"Aaron Swartz was not the first or the last victim of overzealous prosecution under the CFAA," write Democratic Representative from California Zoe Lofgren and Ron Wyden, a Democratic Senator from Oregon. "That’s why we’re authoring bipartisan legislation — which, with the permission of Aaron Swartz’s family, we call 'Aaron’s Law' — in the House and Senate to begin the process of updating the CFAA." [Wired Opinion]

One Response to “Zoe Lofgren and Ron Wyden formally introduce Aaron's Law, a CFAA reform bill”

  1. bobm says:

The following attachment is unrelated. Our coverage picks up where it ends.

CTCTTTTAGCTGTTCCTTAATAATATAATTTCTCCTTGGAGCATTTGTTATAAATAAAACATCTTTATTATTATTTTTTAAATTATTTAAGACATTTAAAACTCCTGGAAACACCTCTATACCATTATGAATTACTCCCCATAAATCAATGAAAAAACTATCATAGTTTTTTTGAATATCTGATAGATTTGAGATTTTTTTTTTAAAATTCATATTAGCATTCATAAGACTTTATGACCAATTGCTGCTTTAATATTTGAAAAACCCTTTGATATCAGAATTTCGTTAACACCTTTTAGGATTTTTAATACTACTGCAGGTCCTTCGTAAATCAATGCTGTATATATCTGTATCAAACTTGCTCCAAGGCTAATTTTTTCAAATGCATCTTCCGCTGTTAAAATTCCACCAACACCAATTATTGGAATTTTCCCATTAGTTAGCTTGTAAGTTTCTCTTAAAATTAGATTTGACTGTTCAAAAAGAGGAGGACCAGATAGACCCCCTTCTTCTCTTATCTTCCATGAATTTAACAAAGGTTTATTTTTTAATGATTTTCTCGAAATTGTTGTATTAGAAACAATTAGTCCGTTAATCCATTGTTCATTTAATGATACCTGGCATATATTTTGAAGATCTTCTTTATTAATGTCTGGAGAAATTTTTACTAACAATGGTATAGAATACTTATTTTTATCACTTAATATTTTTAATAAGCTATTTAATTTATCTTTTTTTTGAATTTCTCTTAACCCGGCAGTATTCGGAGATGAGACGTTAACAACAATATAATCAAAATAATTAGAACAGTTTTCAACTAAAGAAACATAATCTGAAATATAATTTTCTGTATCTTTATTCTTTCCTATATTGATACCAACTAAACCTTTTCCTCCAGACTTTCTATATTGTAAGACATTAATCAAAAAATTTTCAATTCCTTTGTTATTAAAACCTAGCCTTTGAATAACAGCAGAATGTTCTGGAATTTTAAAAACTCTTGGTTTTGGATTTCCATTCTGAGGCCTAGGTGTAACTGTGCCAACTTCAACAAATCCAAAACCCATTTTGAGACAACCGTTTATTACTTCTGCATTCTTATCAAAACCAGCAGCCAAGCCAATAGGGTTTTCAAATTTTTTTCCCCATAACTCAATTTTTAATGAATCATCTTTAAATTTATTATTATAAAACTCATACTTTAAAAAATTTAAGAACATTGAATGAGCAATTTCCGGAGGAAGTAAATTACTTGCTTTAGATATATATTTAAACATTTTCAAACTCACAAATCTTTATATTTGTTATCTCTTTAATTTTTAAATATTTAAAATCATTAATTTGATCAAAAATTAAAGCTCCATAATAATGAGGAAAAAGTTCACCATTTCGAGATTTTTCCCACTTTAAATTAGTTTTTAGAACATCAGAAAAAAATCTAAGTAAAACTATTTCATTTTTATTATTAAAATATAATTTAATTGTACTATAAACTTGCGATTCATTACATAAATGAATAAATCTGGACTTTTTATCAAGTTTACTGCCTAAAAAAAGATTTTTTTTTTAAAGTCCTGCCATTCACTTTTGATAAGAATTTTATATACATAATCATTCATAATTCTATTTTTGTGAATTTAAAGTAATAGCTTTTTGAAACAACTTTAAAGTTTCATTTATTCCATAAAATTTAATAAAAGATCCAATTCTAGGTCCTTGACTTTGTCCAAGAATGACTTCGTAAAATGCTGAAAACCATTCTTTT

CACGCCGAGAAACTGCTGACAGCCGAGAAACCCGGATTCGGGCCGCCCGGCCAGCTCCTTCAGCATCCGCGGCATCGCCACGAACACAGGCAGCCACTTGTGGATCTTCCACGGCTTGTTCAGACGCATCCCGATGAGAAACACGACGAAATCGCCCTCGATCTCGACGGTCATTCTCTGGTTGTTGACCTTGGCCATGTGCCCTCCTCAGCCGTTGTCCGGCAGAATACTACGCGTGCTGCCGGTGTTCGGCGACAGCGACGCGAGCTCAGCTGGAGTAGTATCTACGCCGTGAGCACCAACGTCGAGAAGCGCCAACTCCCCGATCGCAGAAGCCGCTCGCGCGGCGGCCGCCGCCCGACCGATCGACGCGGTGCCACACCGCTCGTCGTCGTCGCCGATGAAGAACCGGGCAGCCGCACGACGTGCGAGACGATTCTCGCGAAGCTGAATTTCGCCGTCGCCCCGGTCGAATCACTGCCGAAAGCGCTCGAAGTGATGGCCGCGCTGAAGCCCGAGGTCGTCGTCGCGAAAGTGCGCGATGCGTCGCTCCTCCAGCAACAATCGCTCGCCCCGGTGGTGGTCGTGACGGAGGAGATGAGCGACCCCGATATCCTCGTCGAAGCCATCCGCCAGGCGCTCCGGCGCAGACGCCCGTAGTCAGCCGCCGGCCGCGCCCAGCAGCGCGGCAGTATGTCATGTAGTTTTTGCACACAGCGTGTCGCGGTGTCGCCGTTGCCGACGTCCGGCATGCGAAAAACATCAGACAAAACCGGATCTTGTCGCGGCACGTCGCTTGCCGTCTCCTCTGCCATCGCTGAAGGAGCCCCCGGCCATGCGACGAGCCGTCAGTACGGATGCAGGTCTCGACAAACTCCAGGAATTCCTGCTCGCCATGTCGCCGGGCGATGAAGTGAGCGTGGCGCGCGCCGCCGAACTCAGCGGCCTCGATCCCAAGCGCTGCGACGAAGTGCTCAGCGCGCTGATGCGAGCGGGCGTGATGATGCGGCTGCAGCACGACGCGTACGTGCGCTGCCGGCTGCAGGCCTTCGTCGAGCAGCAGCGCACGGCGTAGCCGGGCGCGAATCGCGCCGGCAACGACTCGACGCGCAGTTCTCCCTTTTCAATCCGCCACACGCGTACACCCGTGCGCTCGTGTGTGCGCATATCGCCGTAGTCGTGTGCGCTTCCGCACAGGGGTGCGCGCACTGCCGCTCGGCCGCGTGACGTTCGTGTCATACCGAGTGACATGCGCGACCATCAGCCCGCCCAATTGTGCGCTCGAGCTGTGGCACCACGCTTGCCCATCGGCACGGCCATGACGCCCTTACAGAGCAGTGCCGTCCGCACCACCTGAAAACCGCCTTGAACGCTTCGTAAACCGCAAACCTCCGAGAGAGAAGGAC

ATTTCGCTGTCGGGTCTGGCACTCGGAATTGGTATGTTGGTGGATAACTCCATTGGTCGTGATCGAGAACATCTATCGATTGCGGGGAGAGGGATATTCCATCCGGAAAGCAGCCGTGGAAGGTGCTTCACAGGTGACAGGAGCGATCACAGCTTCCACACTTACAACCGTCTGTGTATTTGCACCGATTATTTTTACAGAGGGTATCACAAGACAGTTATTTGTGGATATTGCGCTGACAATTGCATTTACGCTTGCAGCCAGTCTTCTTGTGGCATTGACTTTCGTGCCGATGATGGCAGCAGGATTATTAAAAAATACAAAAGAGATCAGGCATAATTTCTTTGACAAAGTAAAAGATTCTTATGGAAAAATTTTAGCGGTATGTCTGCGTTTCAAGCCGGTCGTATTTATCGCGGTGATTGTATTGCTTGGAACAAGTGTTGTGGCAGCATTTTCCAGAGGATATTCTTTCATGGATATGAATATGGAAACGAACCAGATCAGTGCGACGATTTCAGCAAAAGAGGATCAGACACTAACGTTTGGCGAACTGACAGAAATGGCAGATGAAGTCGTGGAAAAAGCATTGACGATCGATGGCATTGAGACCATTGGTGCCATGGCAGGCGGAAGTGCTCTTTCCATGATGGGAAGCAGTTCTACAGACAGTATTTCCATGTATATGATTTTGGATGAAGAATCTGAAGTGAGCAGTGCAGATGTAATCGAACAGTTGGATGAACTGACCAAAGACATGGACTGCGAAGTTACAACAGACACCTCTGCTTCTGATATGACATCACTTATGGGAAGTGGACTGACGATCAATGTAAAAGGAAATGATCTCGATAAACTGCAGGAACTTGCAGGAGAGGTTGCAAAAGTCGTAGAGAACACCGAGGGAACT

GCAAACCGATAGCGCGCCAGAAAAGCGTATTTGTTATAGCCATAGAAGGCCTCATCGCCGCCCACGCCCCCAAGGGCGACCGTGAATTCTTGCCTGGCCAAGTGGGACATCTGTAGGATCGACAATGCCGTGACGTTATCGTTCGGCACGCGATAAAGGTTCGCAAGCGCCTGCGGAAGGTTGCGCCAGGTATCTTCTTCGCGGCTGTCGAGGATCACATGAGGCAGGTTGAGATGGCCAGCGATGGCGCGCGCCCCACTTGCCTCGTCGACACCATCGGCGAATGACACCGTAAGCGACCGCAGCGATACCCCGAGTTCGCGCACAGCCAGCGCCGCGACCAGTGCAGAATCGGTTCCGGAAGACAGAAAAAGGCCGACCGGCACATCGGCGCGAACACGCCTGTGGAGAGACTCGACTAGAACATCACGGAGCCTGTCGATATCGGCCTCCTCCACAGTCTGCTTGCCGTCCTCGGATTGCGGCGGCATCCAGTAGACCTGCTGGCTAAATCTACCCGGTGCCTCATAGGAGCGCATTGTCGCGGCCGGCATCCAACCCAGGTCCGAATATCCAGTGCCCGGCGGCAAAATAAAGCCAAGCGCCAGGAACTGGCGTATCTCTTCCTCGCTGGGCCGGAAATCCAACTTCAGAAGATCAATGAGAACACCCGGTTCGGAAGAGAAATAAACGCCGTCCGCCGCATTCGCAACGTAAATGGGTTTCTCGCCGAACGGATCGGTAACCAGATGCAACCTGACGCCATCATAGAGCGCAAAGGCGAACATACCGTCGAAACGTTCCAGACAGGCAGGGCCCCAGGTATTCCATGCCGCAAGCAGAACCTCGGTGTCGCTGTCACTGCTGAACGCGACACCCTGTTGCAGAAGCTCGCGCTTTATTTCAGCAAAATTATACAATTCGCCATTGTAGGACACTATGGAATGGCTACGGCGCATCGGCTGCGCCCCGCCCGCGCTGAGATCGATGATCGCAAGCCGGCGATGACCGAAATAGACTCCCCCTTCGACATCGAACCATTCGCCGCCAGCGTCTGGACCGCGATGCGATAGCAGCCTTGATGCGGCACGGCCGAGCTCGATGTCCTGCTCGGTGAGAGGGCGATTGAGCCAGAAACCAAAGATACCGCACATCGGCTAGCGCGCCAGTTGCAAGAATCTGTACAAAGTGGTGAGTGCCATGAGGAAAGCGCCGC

I am a degreed data processing professional with 30 years experience designing computer systems used in commerce.  The newly proposed version of Aaron’s law is dangerous to all of us.  It intends to authorize professional abuse of computer systems committed by data processing professionals as the primary purpose hidden within the proposed bill.  The new bill shields corrupt systems administrators from prosecution and civil penalty (so a citizen cannot sue for damages caused by claim of professional crime).  It is a seriously flawed proposal.  No one, especially systems experts placed in a position of authority, are allowed to damage systems in order to generate profit therefrom under the current version of this law.  In it’s present form, the law works both ways to protect all of us (administrators AND systems participants) from abuse, particularly for vital legacy systems (mortgage, banking, financial systems) and not just for internet terms violations by end users, as touted by bill sponsors. For example, under the current version of this law, those who authorized the systems abuse leading to the mortgage collapse of 2008 are accountable.  If the proposed bill passes, it will merely legalize and greatly encourage similar abuse of our vital fincial systems by corrupt system managers ongoing.  — Robert Mann, AAS Data Processing, 1983

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